The singer, signatory and spokesperson of Charter 77 Marta Kubišová remained with honor for 20 years in resistance against the communist regime. When she was twenty-seven, she was shot down in her steep professional take-off by Russian occupation tanks that occupied Czechoslovakia. The reason was probably the singer’s song Prayer for Marta, which became the protestsong of the occupied country. Marta, a three-time Golden Nightingale from 1966, 1968 and 1969 and a sex symbol of the time, made a living by gluing bags. The stress caused by the dramatic change of life and normalizing hopelessness resulted in the singer’s personal tragedy. The singer bore her fate without grumbling, even though she became the target of interrogation and bullying by the State Security. In 1989, during the Velvet Revolution, Marta experienced a comeback that could be envied by many world stars. The full Wenceslas Square listened to Her Prayer,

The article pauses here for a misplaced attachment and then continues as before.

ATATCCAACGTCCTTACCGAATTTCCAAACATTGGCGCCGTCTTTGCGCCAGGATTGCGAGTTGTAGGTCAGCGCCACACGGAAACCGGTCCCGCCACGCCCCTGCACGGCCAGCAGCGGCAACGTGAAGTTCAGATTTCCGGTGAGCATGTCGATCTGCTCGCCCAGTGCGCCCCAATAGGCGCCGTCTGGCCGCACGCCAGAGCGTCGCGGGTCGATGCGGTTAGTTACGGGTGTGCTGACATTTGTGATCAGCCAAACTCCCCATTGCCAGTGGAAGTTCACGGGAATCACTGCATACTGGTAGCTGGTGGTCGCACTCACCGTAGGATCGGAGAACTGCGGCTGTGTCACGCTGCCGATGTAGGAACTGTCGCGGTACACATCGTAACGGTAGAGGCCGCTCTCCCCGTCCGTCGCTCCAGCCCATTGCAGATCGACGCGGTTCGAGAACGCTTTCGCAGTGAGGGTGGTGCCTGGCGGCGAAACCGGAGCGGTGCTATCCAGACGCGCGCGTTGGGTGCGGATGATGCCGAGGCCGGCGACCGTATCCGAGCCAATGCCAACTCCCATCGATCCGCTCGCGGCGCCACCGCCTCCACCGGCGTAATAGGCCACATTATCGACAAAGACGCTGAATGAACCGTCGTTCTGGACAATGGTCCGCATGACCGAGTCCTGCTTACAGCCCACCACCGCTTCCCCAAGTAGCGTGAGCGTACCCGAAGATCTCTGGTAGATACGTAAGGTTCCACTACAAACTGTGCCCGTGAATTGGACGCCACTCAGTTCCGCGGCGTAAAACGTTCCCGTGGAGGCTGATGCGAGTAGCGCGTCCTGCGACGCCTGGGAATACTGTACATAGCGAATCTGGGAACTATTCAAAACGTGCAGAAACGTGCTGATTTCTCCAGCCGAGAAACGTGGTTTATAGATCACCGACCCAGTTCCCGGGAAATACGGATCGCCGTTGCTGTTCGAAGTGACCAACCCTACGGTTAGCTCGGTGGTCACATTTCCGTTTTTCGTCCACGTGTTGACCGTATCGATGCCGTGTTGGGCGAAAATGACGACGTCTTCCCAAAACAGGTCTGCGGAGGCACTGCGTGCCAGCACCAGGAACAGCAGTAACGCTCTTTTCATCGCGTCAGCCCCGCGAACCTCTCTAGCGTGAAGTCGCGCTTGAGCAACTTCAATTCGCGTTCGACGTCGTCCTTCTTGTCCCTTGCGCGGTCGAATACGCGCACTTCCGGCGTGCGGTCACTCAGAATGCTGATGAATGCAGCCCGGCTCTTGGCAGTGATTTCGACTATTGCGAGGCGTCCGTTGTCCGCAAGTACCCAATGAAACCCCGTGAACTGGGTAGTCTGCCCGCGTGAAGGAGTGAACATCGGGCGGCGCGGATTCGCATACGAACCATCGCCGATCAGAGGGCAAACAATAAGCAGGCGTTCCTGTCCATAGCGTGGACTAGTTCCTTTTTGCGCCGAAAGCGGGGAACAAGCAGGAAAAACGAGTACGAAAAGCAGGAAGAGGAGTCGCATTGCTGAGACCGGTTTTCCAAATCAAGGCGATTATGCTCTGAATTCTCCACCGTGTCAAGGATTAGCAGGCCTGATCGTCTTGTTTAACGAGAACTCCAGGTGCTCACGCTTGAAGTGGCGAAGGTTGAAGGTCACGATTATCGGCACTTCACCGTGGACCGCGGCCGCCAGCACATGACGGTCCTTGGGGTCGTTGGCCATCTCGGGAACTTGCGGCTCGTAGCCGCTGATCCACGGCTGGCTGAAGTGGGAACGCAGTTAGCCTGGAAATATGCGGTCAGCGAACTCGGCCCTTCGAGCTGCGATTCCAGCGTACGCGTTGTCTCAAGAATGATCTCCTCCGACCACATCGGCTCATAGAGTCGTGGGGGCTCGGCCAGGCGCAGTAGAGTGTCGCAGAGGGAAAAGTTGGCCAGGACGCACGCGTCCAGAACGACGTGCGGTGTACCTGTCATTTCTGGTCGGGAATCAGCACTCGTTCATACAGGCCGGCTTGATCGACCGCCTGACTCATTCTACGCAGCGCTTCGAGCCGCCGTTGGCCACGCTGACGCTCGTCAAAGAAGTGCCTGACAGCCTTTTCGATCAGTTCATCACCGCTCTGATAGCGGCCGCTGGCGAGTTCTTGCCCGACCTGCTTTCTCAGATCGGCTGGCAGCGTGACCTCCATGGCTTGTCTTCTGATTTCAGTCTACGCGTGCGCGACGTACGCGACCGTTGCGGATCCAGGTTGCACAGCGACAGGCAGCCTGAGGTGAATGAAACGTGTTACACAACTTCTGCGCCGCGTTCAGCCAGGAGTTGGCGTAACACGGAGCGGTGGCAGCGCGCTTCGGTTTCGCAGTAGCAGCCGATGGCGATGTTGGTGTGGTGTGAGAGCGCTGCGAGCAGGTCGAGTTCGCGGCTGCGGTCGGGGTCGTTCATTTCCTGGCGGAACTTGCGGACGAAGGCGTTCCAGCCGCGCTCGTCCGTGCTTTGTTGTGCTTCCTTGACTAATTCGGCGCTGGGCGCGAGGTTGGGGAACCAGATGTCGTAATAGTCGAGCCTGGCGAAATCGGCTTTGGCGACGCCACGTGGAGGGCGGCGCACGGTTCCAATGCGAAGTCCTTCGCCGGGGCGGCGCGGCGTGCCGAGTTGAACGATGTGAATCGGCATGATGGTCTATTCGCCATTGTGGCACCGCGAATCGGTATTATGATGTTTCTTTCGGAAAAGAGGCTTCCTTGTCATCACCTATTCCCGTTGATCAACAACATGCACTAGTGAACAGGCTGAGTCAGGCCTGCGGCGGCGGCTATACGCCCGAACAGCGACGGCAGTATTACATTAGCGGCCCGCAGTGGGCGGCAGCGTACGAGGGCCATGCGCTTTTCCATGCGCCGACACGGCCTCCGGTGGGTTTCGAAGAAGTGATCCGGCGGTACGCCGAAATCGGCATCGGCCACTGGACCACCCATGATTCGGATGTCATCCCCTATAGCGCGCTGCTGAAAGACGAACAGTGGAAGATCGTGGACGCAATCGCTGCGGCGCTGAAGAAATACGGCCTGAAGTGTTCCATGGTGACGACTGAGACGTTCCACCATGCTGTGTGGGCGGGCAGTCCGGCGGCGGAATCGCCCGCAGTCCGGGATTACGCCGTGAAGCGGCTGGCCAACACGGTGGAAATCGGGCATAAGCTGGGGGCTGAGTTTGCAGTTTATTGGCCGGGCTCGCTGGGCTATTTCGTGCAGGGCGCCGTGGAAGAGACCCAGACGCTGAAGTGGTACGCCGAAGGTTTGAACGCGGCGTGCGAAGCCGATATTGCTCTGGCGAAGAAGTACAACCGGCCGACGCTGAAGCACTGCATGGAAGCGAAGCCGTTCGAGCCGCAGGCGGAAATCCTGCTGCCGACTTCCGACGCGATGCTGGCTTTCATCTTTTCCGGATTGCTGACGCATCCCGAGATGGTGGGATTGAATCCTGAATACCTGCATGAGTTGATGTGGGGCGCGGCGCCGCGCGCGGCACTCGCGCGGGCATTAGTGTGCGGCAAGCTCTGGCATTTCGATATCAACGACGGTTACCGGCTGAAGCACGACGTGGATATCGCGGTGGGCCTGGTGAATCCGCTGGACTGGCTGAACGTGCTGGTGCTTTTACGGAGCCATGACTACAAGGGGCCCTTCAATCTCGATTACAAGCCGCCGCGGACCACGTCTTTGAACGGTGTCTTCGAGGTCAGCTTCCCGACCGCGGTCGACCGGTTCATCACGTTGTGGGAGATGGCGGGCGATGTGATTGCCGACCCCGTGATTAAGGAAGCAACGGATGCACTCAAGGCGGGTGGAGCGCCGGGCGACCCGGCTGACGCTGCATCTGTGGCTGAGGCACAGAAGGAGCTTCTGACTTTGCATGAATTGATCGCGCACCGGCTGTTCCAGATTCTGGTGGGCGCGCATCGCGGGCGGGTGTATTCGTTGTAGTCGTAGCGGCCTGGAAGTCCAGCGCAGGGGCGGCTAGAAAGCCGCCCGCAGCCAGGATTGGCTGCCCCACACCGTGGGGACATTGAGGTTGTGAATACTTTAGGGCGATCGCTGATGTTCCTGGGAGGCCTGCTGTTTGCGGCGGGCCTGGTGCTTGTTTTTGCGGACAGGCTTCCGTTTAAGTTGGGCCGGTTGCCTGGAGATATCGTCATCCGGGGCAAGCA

The film maps the singer’s first and second singing career, reveals much of the dramatic personal life and at the same time maps the history of Czechoslovakia in the second half of the 20th century.